Bye Bye Birdie: Prospect Park's Audubon Center to End Open Hours

While the facility will still be available for rentals, the days of dropping in are coming to a close.

The Audubon Center's wings have been clipped. 

Starting next spring, the Prospect Park bird lover's mecca will close to the public, moving the majority of its programs outdoors and reserving the space for private events, according to park officials. Electronic boat tours around the lake are being eliminated entirely. 

The Lefferts Historic House is also on the chopping block and will soon have only one full-time staffer. 

“I feel like I’m on a sinking ship,” said one part-time Audubon Center employee, declining to give her name for the sake of preserving what remains of her job.

“We come here and hours just keep getting cut. It’s depressing.”

The center, which opened its doors in 2002, features a movie theater, live animals and even a human-sized birds nest. It also houses the park's visitor's center, information desk and a small cafe. 

Prospect Park spokesman Paul Nelson said a tightening budget has forced the park to cut costs. The center will still host scheduled programs, and will be available for private rental along with the adjoining Boathouse, meaning the weddings will continue. Other programming will now take place in "pop up Audubon" around the park. 

But the days of wandering into the center, currently open Thursday through Sunday from 12 to 4 p.m., will be a thing of the past. 

“We were looking at places to trim the budget, and there’s only so many places you can trim,” he said.

But the budgetary molting had Audubon workers' feathers in a twist.

“It’s sad,” said the employee. “It was a wonderful place, it was a nice resource for kids and for families, and I think it’s a shame that they’re not nurturing it and they don’t care as much as they should.”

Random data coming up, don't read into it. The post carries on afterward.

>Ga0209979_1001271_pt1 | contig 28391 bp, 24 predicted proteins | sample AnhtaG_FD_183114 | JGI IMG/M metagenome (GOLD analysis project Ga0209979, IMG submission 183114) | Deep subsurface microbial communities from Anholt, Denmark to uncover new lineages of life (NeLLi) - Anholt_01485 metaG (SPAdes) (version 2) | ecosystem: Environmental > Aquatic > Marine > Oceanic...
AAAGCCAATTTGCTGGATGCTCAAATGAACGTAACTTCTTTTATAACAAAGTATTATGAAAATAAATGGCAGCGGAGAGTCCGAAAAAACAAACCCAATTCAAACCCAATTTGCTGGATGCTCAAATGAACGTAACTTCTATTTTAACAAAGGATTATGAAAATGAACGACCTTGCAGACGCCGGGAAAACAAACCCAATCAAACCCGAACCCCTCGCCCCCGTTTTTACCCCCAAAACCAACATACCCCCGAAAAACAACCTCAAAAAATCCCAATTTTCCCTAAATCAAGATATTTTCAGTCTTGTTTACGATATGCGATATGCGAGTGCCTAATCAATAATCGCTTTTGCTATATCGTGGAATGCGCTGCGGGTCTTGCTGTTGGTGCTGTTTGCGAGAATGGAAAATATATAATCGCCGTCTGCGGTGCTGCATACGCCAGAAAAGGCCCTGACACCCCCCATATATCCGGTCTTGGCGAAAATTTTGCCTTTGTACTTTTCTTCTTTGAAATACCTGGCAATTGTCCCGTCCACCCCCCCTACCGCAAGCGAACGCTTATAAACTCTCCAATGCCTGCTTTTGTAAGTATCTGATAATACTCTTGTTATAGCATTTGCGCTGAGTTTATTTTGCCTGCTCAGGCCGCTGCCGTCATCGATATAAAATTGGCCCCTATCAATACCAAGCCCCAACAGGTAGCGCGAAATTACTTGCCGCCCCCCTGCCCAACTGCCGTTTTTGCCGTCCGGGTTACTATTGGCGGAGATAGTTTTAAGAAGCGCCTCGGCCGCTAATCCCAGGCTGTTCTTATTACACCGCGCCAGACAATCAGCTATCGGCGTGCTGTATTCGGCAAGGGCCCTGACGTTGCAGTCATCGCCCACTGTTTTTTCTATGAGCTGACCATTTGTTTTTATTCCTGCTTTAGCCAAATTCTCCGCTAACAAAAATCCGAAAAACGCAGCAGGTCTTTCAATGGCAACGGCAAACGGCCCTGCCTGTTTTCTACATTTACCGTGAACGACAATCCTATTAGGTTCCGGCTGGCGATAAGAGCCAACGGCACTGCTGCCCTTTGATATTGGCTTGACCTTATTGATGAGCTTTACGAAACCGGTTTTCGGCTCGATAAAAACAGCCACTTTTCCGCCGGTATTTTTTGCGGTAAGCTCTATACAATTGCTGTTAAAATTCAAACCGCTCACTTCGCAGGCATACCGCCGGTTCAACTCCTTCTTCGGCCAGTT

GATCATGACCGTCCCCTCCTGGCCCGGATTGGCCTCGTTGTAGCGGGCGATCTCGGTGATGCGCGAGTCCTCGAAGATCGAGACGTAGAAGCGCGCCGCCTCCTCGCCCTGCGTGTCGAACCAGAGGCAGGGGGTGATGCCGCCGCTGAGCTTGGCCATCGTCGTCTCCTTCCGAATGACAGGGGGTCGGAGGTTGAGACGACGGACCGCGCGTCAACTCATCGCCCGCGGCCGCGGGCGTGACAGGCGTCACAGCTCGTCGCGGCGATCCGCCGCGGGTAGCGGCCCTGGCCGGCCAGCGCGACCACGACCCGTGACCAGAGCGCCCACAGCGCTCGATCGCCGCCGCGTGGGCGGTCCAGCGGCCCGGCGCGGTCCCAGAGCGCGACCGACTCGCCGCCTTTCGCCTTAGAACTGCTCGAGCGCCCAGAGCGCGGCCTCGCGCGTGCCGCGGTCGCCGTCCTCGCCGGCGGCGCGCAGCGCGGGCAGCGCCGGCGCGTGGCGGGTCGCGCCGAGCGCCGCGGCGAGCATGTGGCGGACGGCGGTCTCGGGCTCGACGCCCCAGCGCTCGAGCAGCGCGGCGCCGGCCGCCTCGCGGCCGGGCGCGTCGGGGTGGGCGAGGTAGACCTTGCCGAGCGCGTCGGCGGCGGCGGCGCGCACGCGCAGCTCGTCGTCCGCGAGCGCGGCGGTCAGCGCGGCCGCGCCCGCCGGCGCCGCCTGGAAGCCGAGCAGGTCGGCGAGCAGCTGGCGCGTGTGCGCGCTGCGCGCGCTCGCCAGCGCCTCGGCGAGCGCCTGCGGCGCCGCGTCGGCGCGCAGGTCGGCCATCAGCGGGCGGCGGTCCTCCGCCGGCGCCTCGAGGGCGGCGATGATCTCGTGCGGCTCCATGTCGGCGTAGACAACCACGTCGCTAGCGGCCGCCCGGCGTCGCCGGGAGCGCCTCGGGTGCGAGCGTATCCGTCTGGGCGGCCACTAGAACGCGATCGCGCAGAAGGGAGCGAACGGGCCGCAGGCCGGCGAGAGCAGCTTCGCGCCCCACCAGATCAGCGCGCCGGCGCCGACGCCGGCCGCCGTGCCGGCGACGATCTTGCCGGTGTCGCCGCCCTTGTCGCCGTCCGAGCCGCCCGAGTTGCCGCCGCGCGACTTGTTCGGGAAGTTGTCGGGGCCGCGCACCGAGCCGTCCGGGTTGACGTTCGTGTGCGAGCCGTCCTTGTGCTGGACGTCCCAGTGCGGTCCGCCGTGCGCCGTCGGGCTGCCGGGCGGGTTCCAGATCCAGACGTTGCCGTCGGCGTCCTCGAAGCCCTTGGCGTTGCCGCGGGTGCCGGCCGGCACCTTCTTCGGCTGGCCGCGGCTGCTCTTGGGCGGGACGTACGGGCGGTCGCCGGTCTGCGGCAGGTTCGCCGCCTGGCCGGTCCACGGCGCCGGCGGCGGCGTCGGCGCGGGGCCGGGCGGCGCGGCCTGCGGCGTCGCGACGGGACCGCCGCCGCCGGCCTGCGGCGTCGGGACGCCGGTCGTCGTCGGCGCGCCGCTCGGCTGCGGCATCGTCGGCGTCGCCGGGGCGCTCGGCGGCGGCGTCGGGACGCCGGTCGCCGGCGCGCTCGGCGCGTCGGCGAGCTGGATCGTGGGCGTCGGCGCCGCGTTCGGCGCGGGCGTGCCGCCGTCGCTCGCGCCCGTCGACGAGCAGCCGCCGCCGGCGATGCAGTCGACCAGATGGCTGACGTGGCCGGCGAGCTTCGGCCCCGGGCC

Latrice Davis, who works part-time at Lefferts Historic House, said that while she was not made aware of the layoffs, said she has noticed shifts in operations.

Admission to the 200-year-old house was free until last year, when a pay-as-you-wish policy was instated, said Davis, who began volunteering on the grounds in 2008 and became a staff member in 2010. In July, admission for adults became a non-negotiable $3. 

She added that cuts have also been made to programming, namely, halving the annual Harvest Festival from two days to just one.

Meanwhile, the park has funnelled significant resources to the new Lakeside center, a $74 million recreation facility expected to open in fall of 2013. 

That the park's two primary educational resources have been cast aside does not sit well with the Audubon Center staffer. 

“The park is a community facility,” she said. “It should be a priority to engage the community and teach them about stewardship and taking care of the environment."

“We’re going to lose that opportunity.” 

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